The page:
WASHINGTON — To better understand the human health risks of future missions to Mars, NASA and its international space station partners are considering flying as many as half a dozen additional one-year missions to the station, a NASA official said April 23.
Speaking at the Humans to Mars Summit here, Bill Paloski, manager of NASA’s Human Research Program, said discussions are ongoing to fly up to five or six one-year crew increments after the first one-year increment, featuring NASA astronaut Scott Kelly and Roscosmos cosmonaut Mikhail Korniyenko and scheduled to start next March. If approved, the first of the additional one-year missions would likely start a year after the end of the first.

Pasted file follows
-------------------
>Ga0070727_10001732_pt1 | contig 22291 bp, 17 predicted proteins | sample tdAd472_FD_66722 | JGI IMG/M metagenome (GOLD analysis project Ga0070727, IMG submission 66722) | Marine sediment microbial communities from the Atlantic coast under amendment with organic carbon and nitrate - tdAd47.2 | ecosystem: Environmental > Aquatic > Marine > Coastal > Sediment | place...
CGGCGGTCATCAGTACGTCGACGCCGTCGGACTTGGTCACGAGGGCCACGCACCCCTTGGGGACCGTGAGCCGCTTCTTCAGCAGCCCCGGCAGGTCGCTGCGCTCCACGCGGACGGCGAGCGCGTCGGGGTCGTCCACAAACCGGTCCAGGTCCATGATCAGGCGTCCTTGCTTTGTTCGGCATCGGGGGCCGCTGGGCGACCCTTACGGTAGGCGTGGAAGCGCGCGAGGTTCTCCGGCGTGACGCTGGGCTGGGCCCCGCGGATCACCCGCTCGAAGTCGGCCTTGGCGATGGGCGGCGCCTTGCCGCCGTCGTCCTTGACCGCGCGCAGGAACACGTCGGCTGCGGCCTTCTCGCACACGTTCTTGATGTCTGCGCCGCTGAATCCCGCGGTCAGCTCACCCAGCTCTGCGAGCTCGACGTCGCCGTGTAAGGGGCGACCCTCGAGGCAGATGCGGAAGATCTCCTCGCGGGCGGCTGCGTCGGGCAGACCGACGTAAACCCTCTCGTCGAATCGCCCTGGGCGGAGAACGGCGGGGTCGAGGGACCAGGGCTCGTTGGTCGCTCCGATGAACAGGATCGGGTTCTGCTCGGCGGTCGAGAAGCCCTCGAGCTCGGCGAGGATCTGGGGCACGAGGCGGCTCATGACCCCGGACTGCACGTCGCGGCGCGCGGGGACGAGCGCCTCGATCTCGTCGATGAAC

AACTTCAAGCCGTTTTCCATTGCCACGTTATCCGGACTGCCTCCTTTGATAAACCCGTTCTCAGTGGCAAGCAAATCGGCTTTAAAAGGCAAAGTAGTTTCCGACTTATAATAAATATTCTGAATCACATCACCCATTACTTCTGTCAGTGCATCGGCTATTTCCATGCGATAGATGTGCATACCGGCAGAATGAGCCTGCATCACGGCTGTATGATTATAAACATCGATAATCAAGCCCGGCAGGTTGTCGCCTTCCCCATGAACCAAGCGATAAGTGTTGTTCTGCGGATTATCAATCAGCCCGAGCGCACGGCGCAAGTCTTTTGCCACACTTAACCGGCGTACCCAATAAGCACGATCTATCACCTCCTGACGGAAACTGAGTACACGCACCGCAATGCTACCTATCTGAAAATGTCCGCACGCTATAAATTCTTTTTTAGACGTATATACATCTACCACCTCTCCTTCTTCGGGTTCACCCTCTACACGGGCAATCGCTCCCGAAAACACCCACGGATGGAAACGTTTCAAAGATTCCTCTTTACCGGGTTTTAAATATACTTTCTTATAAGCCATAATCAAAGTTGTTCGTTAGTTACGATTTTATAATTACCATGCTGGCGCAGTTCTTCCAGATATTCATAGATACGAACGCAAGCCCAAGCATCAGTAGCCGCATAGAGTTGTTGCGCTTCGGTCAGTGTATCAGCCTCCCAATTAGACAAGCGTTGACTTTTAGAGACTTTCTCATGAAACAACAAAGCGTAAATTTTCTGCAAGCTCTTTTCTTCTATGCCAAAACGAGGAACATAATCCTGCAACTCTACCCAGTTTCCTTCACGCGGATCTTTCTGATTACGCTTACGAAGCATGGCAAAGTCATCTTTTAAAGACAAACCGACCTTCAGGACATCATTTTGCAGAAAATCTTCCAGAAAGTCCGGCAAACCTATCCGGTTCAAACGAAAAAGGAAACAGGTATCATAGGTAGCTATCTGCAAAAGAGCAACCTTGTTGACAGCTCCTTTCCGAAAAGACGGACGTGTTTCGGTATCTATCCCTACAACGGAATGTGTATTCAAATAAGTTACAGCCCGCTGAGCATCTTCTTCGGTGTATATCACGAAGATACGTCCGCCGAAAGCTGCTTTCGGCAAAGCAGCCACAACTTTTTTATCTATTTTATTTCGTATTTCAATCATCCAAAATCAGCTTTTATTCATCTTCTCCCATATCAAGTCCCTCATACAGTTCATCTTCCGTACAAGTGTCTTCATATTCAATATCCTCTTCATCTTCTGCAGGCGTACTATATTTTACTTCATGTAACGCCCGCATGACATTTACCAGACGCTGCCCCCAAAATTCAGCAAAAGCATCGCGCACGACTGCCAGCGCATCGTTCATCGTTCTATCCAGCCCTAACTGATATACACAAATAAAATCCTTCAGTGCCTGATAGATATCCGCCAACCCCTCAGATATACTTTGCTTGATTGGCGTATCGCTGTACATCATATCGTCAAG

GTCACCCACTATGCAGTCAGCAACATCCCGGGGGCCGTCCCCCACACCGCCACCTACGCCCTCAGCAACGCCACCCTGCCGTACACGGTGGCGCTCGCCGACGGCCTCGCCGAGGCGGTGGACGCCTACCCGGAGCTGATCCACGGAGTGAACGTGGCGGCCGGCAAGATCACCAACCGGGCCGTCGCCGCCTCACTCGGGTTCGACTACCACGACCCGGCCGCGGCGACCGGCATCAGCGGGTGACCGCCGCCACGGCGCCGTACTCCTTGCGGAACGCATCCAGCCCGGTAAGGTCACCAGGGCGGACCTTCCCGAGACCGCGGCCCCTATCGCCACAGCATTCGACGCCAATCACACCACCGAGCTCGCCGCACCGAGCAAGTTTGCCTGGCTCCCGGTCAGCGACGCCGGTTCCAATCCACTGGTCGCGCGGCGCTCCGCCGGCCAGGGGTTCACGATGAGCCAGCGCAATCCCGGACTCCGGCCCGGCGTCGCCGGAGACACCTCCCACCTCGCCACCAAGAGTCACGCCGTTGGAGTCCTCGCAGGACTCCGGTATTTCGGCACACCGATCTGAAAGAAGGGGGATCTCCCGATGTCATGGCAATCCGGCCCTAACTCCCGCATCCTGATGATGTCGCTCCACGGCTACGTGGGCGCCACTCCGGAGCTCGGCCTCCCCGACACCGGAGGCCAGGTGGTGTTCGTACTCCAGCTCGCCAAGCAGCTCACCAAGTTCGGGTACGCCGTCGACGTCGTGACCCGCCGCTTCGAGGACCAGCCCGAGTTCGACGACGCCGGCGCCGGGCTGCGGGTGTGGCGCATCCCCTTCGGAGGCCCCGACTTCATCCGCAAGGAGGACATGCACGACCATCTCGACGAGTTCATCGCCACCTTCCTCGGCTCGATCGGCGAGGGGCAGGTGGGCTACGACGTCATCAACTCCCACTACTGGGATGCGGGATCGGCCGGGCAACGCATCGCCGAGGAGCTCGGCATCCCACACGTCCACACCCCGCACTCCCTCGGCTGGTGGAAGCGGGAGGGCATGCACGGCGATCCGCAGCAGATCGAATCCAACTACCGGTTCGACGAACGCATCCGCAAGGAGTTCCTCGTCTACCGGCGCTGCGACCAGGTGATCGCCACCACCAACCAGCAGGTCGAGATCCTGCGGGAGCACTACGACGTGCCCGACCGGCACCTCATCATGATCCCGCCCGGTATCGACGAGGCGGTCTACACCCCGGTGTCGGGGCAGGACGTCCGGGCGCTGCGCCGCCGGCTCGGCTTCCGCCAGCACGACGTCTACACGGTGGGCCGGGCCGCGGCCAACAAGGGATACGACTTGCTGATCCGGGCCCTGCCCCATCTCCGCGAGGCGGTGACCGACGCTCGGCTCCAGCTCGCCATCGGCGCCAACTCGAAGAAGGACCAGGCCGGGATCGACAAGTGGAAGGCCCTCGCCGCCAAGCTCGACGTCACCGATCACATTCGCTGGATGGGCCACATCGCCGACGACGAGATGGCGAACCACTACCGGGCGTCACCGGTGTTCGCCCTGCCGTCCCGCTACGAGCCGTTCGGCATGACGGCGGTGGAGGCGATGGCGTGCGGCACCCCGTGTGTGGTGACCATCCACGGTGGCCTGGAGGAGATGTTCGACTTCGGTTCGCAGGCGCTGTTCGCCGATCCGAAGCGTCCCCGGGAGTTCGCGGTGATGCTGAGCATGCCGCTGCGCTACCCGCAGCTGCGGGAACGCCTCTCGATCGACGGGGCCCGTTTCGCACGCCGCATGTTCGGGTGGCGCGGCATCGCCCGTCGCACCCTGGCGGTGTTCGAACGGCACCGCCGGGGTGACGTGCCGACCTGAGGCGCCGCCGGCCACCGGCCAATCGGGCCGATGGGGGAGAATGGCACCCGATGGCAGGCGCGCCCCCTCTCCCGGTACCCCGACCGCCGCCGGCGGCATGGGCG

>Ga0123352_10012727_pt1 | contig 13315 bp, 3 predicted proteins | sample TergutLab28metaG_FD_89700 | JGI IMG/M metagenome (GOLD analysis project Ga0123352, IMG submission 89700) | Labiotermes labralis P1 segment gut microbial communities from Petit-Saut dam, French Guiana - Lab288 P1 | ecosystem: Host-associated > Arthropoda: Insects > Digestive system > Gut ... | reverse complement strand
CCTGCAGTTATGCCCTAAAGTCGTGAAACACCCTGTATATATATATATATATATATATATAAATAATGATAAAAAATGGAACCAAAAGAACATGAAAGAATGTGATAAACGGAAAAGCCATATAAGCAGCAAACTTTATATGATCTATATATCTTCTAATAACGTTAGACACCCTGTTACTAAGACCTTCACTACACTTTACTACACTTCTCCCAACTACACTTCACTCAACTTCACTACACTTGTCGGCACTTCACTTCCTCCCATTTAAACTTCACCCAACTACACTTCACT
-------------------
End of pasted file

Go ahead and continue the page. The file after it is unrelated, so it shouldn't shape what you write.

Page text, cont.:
The purpose of the additional one-year missions would be to build up a larger database of the medical effects of long-term spaceflight to support planning for Mars missions, which could last up to two and a half years. “The way to extrapolate to 30-month missions is to get some more data at 12 months and to be able to determine that, between 6 months and 12 months, we’re able to protect people,” he said.
Those later one-year missions would, like the upcoming one, involve two crew members, Paloski said in an interview at the conference. One would be a Russian cosmonaut, and the other would either be a NASA astronaut or one from Europe, Japan or Canada. He added that they are not currently considering flying crew increments of longer than one year.